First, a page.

In the middle of cities, ‘Haltestelleninsel‘ are the most common type of tram stop. Located in the middle of the road, trams have their own dedicated tracks, with pedestrians accessing the tram platforms via traffic lights, or occasionally an underpass or footbridge.
Another type is the ‘Kaphaltestellen‘ – these extend the footpath out to the tram tracks, giving a platform for passengers to wait on. Cars drive along the tram tracks, and have to wait behind stopped trams while they pick up passengers.
In the suburbs, a slightly different variant of the ‘Kaphaltestellen’ swings the tram tracks out of the middle of the road and towards the footpath, leaving the same amount of road space for cars and trucks. (photo by Gremosius on Flickr)
A third variant of the above is the ‘Überfahrbare Kaphaltestelle‘ (traversable Kaphaltestelle) which keeps the tram tracks in the middle and the footpath far away, but raises the roadway through the tram stop, giving passengers level access to stopped trams. (photo by user Andreas56 on Wikipedia)
Forcing passengers leaving a tram to step out in front of cars can be a safety hazard on busy roads, so the ‘Zeitinsel‘ style tram stop was created. Roughly translating to ‘time island’, they are also called ‘dynamic stops’, and use traffic lights to prevent motorists from entering the area where passengers cross between footpath and tram.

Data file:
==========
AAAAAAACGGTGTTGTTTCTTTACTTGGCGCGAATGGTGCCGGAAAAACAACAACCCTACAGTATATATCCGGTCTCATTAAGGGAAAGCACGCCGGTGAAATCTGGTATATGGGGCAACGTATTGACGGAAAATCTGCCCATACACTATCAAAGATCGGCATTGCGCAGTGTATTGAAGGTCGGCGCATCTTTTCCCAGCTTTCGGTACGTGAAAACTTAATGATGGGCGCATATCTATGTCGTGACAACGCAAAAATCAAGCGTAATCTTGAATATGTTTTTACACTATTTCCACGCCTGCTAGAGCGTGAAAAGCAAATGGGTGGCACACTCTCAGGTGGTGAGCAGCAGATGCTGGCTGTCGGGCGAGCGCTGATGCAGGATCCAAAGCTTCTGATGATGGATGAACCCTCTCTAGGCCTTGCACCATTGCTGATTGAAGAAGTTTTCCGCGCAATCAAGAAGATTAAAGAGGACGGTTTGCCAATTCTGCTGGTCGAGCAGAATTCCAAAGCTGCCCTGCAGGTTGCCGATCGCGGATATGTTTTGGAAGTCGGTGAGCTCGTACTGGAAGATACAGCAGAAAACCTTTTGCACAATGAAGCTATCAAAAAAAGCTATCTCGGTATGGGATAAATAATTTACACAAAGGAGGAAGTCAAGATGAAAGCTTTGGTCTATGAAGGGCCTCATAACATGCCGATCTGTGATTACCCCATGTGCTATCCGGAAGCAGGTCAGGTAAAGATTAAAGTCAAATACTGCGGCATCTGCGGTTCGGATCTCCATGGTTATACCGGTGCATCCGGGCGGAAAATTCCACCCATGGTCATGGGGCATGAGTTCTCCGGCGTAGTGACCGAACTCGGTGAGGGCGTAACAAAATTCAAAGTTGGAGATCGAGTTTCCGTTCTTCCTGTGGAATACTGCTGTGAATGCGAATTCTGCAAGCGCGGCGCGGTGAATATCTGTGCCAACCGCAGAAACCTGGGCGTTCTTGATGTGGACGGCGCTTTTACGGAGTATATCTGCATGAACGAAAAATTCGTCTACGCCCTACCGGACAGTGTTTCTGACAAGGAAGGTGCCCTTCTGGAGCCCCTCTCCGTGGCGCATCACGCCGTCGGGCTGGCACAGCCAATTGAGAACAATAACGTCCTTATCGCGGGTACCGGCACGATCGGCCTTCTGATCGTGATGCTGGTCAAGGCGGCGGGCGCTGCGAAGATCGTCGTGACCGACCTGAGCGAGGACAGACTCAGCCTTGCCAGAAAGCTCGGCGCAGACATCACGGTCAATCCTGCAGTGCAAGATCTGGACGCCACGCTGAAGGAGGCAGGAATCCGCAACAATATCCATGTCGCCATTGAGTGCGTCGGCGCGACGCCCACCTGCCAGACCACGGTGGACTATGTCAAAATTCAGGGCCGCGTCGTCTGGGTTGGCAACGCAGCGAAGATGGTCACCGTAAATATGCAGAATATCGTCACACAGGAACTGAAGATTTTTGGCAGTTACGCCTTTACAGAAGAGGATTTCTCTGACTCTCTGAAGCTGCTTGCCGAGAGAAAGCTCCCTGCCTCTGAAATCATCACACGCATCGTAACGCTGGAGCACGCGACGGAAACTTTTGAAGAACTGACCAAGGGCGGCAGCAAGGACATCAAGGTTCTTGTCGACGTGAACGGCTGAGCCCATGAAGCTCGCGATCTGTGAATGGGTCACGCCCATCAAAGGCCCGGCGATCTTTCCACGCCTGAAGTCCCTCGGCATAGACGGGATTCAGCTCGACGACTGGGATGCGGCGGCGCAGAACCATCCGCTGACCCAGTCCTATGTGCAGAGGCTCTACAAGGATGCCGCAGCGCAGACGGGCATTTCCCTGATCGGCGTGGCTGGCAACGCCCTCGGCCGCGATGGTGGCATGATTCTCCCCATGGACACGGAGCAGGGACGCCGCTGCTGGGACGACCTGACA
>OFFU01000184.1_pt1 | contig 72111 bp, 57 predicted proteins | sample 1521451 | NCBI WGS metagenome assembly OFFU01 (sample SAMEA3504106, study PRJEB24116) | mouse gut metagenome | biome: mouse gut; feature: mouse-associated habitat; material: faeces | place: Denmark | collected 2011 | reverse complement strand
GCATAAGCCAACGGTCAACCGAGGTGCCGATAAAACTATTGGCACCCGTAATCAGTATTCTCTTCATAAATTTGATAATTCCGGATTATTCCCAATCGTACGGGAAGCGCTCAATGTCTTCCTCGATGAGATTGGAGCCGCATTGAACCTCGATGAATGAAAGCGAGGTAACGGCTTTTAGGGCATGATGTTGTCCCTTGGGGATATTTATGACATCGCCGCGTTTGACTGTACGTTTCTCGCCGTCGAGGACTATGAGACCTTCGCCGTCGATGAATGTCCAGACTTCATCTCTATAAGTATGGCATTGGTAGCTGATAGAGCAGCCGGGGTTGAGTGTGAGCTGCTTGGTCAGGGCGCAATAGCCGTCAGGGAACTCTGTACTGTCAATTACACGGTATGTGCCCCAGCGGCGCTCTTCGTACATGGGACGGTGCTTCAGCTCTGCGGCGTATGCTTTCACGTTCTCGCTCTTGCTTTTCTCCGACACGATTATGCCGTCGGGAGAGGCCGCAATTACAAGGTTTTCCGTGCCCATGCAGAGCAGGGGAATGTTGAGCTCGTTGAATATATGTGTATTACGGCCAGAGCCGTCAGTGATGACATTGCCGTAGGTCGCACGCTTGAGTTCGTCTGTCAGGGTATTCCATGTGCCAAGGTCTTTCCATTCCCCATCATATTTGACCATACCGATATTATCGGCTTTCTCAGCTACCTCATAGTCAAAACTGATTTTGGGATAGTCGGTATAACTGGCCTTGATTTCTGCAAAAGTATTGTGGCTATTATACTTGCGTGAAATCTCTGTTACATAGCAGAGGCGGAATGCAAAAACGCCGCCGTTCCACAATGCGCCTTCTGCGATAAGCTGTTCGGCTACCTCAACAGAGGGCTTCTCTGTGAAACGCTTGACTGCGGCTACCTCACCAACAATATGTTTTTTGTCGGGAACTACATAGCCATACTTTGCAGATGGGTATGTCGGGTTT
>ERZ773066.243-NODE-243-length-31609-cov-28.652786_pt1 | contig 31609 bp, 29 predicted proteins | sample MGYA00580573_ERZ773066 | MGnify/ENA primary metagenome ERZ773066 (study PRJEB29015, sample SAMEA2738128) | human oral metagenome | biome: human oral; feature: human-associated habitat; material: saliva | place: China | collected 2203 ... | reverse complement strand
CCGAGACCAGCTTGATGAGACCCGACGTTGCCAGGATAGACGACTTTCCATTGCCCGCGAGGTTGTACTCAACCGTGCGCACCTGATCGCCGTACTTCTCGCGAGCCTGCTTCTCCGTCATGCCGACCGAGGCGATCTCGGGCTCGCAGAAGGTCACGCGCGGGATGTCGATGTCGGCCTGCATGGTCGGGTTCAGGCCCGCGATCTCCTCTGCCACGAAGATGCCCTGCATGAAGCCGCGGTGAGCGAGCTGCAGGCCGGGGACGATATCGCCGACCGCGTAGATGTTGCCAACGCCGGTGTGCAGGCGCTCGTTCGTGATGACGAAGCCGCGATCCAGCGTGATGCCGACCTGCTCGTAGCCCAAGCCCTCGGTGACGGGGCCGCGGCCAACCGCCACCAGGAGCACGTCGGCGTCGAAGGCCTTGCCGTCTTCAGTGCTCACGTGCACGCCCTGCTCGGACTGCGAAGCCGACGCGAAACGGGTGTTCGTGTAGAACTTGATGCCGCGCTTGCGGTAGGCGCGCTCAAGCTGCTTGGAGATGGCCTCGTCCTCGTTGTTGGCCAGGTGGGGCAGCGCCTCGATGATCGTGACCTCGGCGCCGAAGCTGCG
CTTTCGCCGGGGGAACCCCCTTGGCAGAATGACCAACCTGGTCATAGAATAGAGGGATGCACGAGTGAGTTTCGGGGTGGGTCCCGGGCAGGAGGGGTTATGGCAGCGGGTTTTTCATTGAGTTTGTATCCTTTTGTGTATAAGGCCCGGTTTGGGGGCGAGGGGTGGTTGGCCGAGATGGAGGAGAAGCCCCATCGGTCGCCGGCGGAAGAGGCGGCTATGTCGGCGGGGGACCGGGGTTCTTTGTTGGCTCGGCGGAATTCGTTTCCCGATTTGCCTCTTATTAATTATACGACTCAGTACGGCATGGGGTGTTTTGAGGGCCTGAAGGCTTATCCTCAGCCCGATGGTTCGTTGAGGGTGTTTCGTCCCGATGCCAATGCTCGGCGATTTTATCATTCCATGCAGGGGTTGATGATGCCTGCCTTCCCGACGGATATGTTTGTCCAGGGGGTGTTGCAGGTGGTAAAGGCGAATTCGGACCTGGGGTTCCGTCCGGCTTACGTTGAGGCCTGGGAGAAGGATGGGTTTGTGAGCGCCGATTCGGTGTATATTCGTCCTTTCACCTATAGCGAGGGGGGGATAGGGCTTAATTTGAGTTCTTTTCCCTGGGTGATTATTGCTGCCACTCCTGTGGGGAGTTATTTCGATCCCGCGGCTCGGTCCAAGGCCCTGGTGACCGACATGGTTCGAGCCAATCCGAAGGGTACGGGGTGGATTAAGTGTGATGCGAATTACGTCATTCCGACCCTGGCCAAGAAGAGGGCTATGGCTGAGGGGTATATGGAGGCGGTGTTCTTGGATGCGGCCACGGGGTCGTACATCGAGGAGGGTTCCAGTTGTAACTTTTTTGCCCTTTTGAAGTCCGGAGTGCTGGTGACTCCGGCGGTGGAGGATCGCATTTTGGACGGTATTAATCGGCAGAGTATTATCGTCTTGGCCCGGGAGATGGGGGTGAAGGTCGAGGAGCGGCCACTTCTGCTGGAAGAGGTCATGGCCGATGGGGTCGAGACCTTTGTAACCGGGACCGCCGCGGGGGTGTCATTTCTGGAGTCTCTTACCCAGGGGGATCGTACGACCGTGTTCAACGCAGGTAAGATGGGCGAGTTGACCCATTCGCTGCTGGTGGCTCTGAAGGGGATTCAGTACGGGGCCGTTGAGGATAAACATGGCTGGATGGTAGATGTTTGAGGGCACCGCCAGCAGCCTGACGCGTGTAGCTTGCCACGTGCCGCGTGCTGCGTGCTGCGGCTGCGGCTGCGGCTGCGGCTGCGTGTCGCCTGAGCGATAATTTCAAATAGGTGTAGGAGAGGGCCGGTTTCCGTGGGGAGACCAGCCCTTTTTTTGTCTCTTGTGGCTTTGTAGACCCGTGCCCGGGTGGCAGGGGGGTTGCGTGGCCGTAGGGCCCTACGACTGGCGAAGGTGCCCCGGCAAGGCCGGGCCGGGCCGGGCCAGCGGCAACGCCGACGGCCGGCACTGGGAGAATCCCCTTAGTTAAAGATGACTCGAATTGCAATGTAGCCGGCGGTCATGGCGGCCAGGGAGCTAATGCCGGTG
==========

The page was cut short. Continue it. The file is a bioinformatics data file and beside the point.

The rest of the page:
An example of how they work can be seen in this cab video from the Austrian city of Innsbruck. (video by user strassenbahntk on YouTube)
A set of traffic lights are erected at the arrival end of the tram stop, capable of showing orange and red aspects to motorists, as well as a proceed aspect to trams. (photos by user Don-kun on Wikipedia)
As the tram approaches the stop, the traffic light cycles through orange and then to red, stopping cars from entering the area between the tram tracks and the tram shelter, while the tram aspect stays at proceed.
Once the tram has arrived, the traffic lights then extinguish the red light, permitting motorists proceed once the tram leaves the stop – as demonstrated in this video from the German city of Frankfurt am Main (video by user WorldOfTransit on YouTube)
Increasing safety for passengers is the main benefit of the ‘Zeitinsel’ stop – as detailed in this 2006 application to the Frankfurt city council. (via Google Translate)
The line 12 tram stop “Burgstraße” will be equipped with a traffic light system for a so-called ‘Zeitinsel’ to allow passengers there a safe entry and exit.
The tram tracks in Saalburgstrasse are located in the center of the road. Passengers at said stops have to cross the road to get on or off. It happens very often that cars driving by on the road right at the tram while the passenger change, some with very high speed. This leads to a very strong threat to passengers. It takes a here urgently called ‘Zeitinsel’, ie the stop area protected by a traffic light, which is activated only when crossing the tram and for a specific time to “stop” on.
This German language article ‘Kommunale Verkehrspolitik – Schülerinnen und Schüler mischen sich ein‘ (Municipal transport policy – students in the mix) tells the story of school students in Dusseldorf who through lobbying had the crowded platform stop outside their school converted into a ‘Zeitinsel’ stop.